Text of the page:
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Prime Minister Stephen Harper, left, shakes hands with European Commission President Jose Manuel Barroso at a meeting in Brussels on Oct. 18, 2013. The two are slated to sign a 1,500-page trade agreement in late September.
Prime Minister Stephen Harper, left, shakes hands with European Commission President Jose Manuel Barroso at a meeting in Brussels on Oct. 18, 2013. The two are slated to sign a 1,500-page trade agreement in late September.
(ADRIAN WYLD/THE CANADIAN PRESS)

Canada-EU trade deal has hit a hurdle, not a wall

First, Germany expressed reservations about parts of the Canada-Europe free trade deal.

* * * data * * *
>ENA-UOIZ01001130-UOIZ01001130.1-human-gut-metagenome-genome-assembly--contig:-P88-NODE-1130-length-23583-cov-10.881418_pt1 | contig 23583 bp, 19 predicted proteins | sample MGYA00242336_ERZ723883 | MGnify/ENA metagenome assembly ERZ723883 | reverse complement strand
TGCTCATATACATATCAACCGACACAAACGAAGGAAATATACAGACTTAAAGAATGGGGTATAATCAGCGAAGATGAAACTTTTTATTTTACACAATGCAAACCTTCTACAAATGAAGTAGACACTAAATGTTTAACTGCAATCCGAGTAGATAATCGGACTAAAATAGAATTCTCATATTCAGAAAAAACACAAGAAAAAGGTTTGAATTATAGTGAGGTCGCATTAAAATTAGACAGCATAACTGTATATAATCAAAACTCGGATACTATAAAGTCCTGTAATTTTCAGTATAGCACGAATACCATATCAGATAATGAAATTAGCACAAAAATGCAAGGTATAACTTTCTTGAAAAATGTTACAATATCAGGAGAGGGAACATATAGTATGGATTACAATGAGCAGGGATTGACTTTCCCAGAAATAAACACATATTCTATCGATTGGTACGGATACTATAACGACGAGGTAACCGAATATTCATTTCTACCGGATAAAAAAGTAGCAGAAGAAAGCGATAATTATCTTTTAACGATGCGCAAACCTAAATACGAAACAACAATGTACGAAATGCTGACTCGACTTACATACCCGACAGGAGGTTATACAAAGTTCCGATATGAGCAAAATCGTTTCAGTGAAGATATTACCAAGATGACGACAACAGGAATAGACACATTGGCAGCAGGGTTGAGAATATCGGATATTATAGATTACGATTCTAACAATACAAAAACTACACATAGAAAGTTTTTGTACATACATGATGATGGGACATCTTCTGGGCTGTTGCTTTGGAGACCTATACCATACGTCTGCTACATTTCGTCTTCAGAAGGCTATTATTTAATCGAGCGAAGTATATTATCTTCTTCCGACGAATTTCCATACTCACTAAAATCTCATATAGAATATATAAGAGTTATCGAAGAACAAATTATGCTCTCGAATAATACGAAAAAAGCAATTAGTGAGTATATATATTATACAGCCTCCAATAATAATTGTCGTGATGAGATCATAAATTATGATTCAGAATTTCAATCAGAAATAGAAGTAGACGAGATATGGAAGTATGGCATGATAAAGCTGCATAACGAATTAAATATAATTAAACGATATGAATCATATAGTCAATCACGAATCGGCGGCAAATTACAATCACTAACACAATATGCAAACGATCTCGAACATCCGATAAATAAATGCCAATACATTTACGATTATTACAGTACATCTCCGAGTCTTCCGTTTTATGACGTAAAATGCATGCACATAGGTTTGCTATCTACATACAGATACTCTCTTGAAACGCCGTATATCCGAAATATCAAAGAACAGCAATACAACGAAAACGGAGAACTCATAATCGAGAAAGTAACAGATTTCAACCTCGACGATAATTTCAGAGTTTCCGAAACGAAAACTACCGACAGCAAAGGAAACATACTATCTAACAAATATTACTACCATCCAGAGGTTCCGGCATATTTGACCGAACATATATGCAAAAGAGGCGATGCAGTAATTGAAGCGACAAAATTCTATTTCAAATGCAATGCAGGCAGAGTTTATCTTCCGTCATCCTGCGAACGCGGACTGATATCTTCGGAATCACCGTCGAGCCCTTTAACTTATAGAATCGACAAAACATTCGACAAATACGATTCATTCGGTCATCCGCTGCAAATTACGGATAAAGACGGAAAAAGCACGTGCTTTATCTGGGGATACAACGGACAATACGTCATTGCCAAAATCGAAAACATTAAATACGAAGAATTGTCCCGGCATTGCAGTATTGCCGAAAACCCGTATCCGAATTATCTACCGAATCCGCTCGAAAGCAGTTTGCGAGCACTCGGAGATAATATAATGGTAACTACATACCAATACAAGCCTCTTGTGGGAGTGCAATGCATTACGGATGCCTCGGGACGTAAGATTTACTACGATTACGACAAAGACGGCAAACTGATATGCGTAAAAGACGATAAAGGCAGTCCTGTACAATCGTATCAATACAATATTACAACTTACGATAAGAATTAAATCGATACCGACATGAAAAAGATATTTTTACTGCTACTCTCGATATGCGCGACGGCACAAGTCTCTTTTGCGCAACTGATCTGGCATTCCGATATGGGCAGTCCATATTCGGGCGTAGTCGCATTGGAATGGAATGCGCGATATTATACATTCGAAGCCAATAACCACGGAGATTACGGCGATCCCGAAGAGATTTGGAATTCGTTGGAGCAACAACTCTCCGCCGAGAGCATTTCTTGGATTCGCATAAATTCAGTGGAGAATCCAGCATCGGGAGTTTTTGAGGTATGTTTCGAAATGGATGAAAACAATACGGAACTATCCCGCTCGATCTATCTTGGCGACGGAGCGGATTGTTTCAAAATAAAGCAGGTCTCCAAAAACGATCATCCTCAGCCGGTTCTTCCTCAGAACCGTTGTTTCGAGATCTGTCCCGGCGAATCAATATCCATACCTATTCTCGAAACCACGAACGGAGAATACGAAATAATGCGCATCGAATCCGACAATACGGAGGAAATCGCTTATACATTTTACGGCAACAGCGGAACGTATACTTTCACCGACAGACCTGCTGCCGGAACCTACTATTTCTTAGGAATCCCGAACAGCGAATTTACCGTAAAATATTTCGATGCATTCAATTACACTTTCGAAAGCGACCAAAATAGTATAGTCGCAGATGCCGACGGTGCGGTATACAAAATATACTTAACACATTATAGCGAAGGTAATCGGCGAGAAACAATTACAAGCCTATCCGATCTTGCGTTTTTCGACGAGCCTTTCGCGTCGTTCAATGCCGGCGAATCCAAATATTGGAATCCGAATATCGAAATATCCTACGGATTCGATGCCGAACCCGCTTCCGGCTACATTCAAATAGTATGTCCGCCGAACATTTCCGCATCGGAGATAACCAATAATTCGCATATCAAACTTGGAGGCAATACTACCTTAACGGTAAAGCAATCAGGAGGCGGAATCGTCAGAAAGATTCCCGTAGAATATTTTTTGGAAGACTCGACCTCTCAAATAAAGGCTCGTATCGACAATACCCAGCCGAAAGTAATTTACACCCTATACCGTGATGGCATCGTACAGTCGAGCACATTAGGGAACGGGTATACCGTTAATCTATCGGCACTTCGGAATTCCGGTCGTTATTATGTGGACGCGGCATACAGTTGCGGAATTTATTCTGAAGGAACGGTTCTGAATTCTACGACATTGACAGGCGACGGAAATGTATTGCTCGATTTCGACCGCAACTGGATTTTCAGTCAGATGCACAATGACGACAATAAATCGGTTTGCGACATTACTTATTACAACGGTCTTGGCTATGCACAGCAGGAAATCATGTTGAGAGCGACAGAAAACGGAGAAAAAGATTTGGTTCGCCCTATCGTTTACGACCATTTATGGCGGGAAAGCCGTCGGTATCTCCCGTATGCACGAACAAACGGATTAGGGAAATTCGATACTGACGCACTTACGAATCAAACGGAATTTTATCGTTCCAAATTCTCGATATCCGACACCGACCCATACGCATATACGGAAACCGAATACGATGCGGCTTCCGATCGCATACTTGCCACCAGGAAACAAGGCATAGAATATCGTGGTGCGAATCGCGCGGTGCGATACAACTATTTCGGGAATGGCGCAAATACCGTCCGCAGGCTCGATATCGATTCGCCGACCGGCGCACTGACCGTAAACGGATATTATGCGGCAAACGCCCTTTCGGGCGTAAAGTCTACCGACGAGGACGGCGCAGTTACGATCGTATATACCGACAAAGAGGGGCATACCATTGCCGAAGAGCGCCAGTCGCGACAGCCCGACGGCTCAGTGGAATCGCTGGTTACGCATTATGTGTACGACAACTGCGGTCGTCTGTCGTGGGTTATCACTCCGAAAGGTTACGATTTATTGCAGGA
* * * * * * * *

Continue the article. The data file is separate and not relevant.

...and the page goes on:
Now, European Union lawmakers are threatening to block the agreement outright.

The Greens and other left-wing parties are objecting to any trade deal that contains so-called Investor-State Dispute Settlement (ISDS) provisions. ISDS allows companies to sue governments when they believe their trade rights have been violated. But critics say the system gives multinationals too much power – a concern that would magnified if the Canadian agreement becomes a model for the EU-U.S. free trade agreement, which is also being negotiated.